The chart below provides total annual fall Chinook redd counts by year from 1991 through 2018. The redd counts were collected from aerial surveys conducted by Idaho Power, the U.S. Fish & Wildlife Service and the Nez Perce Tribe for the Snake, Grande Ronde and Imnaha rivers during the noted spawning period.
|Year||Snake River||Grande Ronde River||Imnaha River||Clearwater River||Salmon River||Total|
Idaho Power’s Fall Chinook Program began in 1991 and is a voluntary operations plan for the Hells Canyon Complex.
The program provides a stable river flow level during the fall Chinook salmon spawning period, generally from mid-October to early December. The flow level provided during the fall Chinook salmon spawning period generally establishes what the minimum flow from Hells Canyon Dam will be once spawning is complete.
This minimum flow may be slightly lower than the stable flow provided during the spawning period. The minimum flow depends on the depth of the shallowest redds observed during the spawning period. The minimum flow level is the level that will protect the shallowest redd in the Snake River from being dewatered. Dewatering is when there is not enough water to sufficiently cover the redds.
Idaho Power maintains this minimum flow throughout the entire incubation and emergence period, which is approximately the end of May. The emergence period is when the fish swim up out of the redds. The stable flow level provided during the spawning period may vary from one year to the next. The flow level depends on the quantity of water available, which largely depends on the amount of snowpack within a given water year.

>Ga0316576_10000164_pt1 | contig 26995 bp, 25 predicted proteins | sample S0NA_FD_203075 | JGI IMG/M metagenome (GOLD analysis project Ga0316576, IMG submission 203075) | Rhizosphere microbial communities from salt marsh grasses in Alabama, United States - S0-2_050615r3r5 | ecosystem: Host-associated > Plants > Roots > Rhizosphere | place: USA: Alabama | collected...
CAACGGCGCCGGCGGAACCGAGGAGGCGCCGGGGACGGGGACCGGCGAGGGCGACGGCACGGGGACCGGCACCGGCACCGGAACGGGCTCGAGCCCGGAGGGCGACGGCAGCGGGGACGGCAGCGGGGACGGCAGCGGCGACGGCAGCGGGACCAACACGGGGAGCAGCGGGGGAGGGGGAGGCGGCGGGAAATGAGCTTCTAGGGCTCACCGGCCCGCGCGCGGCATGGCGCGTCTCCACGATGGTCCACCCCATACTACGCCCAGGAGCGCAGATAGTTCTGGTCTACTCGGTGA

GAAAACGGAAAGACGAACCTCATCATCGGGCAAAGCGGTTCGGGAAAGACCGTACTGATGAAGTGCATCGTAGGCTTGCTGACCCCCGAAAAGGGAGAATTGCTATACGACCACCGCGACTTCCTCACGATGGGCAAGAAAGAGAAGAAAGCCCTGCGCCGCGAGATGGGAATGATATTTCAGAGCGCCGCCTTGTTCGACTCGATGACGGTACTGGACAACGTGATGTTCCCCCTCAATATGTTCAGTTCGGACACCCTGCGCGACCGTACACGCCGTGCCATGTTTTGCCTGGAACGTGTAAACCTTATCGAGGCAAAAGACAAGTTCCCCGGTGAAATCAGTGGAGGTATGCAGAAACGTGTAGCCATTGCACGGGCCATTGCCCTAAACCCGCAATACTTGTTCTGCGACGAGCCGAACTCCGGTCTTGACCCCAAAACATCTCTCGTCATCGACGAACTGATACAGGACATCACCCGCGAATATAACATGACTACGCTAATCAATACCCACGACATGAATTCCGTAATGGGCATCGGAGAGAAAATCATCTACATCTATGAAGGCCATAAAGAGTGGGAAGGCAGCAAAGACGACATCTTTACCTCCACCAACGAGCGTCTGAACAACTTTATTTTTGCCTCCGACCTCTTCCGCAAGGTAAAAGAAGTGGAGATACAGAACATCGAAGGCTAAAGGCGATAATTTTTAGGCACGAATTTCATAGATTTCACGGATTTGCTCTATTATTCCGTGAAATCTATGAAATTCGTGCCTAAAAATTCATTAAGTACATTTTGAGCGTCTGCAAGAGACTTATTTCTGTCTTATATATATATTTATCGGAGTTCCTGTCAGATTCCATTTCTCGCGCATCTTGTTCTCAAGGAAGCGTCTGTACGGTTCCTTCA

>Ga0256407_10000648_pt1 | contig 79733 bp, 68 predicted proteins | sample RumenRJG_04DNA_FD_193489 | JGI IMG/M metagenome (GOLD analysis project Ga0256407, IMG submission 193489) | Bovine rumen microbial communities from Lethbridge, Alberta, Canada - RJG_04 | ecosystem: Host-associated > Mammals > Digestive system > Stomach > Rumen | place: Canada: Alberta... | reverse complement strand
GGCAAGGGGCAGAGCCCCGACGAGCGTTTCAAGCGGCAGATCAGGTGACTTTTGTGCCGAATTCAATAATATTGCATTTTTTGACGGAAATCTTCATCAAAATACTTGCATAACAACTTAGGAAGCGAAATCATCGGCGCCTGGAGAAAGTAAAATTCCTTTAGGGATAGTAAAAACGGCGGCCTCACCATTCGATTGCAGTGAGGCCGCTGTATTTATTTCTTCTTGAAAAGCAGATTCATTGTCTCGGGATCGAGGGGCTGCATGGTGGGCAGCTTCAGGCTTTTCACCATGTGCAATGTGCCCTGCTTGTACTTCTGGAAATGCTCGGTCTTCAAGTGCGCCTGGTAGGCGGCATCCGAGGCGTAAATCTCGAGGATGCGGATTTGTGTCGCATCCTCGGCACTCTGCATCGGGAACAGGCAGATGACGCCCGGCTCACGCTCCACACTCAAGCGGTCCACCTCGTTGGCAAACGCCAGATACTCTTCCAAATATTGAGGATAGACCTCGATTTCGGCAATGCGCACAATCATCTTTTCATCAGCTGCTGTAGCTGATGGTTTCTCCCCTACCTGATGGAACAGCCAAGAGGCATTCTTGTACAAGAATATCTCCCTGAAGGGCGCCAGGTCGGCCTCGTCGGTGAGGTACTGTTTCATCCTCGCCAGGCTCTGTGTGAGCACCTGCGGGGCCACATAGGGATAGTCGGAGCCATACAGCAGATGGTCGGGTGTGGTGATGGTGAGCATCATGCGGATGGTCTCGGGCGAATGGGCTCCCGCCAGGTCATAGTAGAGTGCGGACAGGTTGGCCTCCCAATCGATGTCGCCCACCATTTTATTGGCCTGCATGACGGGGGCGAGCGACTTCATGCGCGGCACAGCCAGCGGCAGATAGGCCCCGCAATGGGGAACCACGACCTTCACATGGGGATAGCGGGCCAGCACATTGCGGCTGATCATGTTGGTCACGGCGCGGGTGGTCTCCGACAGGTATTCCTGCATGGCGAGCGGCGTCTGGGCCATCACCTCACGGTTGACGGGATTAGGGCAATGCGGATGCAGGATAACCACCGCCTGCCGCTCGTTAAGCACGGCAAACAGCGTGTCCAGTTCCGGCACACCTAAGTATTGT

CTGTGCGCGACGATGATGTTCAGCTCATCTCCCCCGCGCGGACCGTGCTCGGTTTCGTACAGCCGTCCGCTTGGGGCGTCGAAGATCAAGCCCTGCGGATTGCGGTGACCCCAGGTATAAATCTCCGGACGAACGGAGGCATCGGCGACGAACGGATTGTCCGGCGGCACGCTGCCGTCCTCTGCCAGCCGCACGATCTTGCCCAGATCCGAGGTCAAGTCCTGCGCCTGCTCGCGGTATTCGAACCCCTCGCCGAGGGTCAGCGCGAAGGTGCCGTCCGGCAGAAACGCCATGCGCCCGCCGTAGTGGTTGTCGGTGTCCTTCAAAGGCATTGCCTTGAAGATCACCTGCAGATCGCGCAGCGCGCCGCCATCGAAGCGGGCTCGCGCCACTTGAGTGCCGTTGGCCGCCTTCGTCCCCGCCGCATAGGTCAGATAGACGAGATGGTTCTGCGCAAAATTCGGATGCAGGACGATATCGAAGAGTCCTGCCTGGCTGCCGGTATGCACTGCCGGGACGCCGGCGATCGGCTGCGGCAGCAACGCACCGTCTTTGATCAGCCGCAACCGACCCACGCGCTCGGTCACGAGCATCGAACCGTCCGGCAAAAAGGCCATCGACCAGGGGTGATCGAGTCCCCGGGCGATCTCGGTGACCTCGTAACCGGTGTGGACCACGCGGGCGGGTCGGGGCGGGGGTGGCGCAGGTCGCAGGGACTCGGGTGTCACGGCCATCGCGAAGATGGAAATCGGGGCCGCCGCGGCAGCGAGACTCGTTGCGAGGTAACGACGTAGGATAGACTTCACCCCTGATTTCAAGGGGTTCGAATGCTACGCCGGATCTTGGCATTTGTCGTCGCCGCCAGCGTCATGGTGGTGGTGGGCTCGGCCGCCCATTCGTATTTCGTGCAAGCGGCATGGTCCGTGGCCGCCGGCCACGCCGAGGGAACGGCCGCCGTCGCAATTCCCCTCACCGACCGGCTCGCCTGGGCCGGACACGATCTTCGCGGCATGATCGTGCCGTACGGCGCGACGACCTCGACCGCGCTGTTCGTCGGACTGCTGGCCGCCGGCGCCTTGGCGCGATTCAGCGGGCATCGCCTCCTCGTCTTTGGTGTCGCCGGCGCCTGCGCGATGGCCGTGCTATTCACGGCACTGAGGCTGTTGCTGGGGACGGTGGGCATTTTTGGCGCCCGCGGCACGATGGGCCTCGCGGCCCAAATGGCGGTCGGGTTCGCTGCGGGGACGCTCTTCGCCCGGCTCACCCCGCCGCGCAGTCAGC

The U.S. Fish & Wildlife Service and Idaho Power started a cooperative research program to determine the quantity of spawning habitat and flow levels necessary to support sufficient spawning habitat for fall Chinook salmon. As part of this research program, fall Chinook salmon redd counts happen each year.
Redd counts monitor redd locations and establish the location and depth of the shallowest redd. Idaho Power and the U.S. Fish and Wildlife Service do weekly counts during the spawning period over the Snake River. In addition, the Nez Perce Tribe conducts aerial redd counts on the Clearwater, Grande Ronde, Imnaha and Salmon rivers. When the program began, aerial surveys were conducted by helicopter. Now, flights are done with drones that record video and still photography that enable careful analysis to obtain more accurate data while keeping biologists safely on the ground.
These survey flights account for the majority of the redds observed. However, in the Snake River, many redds cannot be observed from the air because they are in deep water. So, deep water redd searches using underwater videography occur during the spawning period as well as the aerial surveys. Redds as deep as 22 feet have been observed in the Snake River using underwater videography.